Back to School: What You Can Do When Your Child Is Cyberbullied

Posted: September 8, 2015 in Human Trafficking Is...
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With U.S. youth spending between six and eight hours each day on social media, children as young as 8 years old can become a victim of cyberbullying.
Many parents are at a loss regarding how they can help their child deal with the issue and prevent further occurrences. Below is a list of 10 steps to overcome and resolve cyberbullying.

What Is Cyberbullying?

“Cyberbullying is defined as bullying that takes place using electronic technology such as cell phones, computers, and tablets, as well as communication tools including social media sites, text messages, chat, and websites,” according to

Examples of cyberbullying include mean text messages or emails, rumors sent by email or posted on social networking sites, and embarrassing pictures, videos, websites, or fake profiles.

Cyberbullying Stats You Need to Know

  • 95% of social networked teens who have witnessed cruel behavior on social networking sites, say they have seen others ignoring the bullying behavior.
  • 24% of the students surveyed by the Cyberbullying Research Center said they had been cyberbullied at some point in their lifetimes, 8% within the last 30 days.
  • One out of every four teens has experienced cyberbullying, and about one out of every six teens has cyberbullied another.
  • Adolescent girls are more likely than boys (59% girls and 41% boys) to experience cyberbullying (as a victim and offender).
  • One million children were harassed, threatened, or subjected to other forms of cyberbullying on Facebook in 2014.
  • Only 7% of U.S. parents are worried about cyberbullying, even though 33% of teenagers have been victims of cyberbullying.
  • 85% of the parents of youth ages 13-17 report their child has a social networking account.

Why Do Kids Cyberbully?

 The reasons why kids participate in cyberbullying vary. The biggest reason for cyberbullying is “to get back at someone” (58%) and because victims “deserved it” (58%), according to Internet Safety 101.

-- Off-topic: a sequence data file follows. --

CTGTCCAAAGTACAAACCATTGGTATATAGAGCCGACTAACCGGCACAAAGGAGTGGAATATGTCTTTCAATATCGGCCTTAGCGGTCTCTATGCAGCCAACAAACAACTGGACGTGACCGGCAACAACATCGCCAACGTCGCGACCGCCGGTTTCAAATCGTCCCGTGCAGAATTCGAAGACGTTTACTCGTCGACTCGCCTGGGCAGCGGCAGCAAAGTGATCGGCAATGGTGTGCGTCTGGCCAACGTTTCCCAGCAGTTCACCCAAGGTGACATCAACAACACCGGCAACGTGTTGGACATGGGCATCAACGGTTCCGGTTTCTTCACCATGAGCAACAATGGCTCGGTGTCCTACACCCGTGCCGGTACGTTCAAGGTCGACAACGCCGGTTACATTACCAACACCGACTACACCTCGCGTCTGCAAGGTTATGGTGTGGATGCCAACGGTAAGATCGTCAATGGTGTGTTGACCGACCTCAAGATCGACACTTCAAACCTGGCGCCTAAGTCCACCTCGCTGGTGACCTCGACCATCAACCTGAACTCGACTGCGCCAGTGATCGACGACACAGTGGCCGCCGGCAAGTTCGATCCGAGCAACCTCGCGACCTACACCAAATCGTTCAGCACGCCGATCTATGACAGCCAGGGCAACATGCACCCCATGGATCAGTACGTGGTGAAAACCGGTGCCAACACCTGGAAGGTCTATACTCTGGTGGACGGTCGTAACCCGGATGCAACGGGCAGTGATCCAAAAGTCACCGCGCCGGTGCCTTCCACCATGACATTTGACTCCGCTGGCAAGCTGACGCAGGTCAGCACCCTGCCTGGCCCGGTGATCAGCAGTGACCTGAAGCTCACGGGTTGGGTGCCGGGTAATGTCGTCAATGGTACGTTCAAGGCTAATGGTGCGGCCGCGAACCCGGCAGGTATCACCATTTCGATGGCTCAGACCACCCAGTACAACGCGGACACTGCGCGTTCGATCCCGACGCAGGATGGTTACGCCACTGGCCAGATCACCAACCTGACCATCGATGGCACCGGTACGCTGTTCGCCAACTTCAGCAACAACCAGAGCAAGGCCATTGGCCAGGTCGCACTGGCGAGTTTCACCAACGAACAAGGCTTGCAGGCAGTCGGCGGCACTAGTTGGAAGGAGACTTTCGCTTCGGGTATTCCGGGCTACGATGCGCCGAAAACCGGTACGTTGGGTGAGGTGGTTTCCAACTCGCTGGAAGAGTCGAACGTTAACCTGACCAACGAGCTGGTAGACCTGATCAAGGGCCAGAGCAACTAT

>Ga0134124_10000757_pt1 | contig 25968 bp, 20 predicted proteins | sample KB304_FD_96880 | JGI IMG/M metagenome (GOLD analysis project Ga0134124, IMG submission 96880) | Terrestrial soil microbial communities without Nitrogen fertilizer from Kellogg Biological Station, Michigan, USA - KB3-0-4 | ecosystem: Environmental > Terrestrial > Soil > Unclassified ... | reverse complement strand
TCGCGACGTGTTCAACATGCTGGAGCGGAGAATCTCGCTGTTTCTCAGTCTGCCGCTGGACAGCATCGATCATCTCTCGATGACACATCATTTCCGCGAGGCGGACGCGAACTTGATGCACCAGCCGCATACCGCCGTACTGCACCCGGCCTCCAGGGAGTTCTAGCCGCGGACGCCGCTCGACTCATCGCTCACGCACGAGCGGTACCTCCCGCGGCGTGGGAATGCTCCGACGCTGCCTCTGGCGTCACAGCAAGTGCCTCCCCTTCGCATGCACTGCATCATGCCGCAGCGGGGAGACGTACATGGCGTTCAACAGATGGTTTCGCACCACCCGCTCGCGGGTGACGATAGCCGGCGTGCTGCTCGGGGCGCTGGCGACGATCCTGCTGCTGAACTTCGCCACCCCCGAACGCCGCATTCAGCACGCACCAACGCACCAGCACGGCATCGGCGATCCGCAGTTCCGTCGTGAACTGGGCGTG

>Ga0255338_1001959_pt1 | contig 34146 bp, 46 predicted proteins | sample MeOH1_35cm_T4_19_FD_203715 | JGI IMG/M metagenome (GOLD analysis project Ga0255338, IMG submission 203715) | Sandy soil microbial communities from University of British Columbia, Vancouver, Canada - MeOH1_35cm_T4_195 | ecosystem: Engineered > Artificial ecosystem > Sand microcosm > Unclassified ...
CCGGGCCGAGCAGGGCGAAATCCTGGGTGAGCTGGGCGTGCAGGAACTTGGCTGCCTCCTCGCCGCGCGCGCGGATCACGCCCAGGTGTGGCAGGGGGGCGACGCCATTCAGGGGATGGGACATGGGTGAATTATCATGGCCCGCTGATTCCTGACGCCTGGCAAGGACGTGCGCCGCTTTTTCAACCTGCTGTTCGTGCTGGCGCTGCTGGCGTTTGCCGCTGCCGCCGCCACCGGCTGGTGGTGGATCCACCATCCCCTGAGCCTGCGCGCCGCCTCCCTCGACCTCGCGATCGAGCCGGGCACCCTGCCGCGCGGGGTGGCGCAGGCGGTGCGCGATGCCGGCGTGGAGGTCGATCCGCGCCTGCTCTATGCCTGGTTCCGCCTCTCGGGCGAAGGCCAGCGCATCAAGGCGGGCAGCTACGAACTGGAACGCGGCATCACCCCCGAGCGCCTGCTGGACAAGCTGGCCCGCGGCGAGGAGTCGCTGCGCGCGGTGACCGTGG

The second biggest reason for cyerbullying is “for fun or entertainment” (28%), followed by “to embarrass them” (21%).

Other reasons for cyberbullying include “to be mean” (14%) and “to show off to friends” (11%).  Some 16% of survey respondents said it was for “something else.”

Moreover, cyberbullies spend more time online than other teens overall (38.4 hours compared to 26.8 hours)

A whopping 81% of youth agree that bullying online is easier to get away with than bullying in person.

10 Things You Can Do When Your Child is a Victim of Cyberbullying

Below is a list of 10 steps parents can take when their child is a victim of a school cyberbully.

  1. Make sure your child is (and feels) safe. Your child’s safety and well-being is your utmost concern and should be conveyed to your child. Demonstrate support and let your child know through your words and actions that you want to bring an end to the cyberbullying.
  2. Talk with and listen to your child. Speak with your child about what is going on. Keep calm and take the time to find out the details about the incident(s).”Do not minimize the situation or make excuses for the aggressor,” according to  Sameer Hinduja, Ph.D. and Justin W. Patchin, Ph. D. from the Cyberbullying Research Center.
  3. Collect evidence. Make hard copies of emails, text messages, pictures, and any other items that show proof that your child has been cyberbullied. “Keep a record of any and all incidents to assist in the investigation,” according to Hinduja and Patchin. Also, keep notes on relevant details such as location, frequency, severity of harm, third-party involvement or witnesses, and the back story.